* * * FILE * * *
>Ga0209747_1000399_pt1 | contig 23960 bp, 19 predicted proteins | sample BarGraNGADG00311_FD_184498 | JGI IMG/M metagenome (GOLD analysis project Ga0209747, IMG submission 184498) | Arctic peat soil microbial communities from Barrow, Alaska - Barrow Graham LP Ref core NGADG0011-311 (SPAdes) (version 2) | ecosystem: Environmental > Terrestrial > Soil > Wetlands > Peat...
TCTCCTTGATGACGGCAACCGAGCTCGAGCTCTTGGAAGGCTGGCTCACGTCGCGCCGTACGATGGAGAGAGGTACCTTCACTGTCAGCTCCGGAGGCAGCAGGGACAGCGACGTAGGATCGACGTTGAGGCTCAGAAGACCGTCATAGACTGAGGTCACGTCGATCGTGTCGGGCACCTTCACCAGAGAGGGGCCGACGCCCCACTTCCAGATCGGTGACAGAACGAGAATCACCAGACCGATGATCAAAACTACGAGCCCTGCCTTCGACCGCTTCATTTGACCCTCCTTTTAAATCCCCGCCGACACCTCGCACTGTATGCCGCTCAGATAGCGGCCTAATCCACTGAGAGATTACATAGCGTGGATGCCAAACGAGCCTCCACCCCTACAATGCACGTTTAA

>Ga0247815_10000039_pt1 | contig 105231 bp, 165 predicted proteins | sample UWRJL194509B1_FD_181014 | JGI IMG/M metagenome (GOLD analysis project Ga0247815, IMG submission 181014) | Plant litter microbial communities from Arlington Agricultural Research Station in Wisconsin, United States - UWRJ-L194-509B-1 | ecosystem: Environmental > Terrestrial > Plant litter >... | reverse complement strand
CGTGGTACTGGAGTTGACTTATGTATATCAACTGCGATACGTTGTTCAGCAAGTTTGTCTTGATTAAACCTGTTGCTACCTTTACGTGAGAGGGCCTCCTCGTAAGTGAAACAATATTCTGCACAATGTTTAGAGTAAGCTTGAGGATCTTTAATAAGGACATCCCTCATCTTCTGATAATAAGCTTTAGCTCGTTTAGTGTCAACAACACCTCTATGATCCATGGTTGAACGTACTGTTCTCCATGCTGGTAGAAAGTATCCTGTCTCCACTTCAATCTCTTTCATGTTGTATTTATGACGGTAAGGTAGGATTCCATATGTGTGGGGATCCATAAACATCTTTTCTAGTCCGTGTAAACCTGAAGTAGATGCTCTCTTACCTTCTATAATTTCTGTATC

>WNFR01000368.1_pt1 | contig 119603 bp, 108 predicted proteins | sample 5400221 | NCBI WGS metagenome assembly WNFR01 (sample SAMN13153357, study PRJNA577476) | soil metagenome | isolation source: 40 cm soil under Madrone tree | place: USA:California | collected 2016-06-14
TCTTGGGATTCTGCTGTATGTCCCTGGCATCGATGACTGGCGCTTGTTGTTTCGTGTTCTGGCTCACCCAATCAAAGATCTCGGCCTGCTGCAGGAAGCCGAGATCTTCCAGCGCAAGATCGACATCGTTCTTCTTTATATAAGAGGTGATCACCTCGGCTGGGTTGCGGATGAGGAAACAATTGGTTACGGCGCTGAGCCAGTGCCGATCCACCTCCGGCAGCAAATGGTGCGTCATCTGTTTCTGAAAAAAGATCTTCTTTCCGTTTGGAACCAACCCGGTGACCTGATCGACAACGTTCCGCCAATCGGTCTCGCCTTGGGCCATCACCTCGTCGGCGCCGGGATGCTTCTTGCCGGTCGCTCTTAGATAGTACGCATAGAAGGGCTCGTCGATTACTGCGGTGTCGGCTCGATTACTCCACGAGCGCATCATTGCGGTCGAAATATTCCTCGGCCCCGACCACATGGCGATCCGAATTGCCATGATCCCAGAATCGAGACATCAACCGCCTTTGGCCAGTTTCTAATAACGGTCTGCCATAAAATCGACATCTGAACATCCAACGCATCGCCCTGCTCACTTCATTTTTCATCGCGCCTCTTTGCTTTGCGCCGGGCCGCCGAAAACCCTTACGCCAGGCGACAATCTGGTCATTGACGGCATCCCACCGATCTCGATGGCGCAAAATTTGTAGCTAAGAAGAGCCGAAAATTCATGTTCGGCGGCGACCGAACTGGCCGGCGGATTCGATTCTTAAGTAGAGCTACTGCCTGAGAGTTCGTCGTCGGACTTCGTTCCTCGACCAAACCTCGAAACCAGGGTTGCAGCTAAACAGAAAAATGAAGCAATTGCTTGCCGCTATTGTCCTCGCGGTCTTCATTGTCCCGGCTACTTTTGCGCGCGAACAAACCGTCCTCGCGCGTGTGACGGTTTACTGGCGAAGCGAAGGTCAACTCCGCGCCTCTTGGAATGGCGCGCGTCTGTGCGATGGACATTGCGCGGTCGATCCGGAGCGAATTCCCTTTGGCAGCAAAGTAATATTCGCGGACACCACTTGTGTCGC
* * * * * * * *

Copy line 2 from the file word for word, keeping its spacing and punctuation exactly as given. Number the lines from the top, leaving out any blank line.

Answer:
TCTCCTTGATGACGGCAACCGAGCTCGAGCTCTTGGAAGGCTGGCTCACGTCGCGCCGTACGATGGAGAGAGGTACCTTCACTGTCAGCTCCGGAGGCAGCAGGGACAGCGACGTAGGATCGACGTTGAGGCTCAGAAGACCGTCATAGACTGAGGTCACGTCGATCGTGTCGGGCACCTTCACCAGAGAGGGGCCGACGCCCCACTTCCAGATCGGTGACAGAACGAGAATCACCAGACCGATGATCAAAACTACGAGCCCTGCCTTCGACCGCTTCATTTGACCCTCCTTTTAAATCCCCGCCGACACCTCGCACTGTATGCCGCTCAGATAGCGGCCTAATCCACTGAGAGATTACATAGCGTGGATGCCAAACGAGCCTCCACCCCTACAATGCACGTTTAA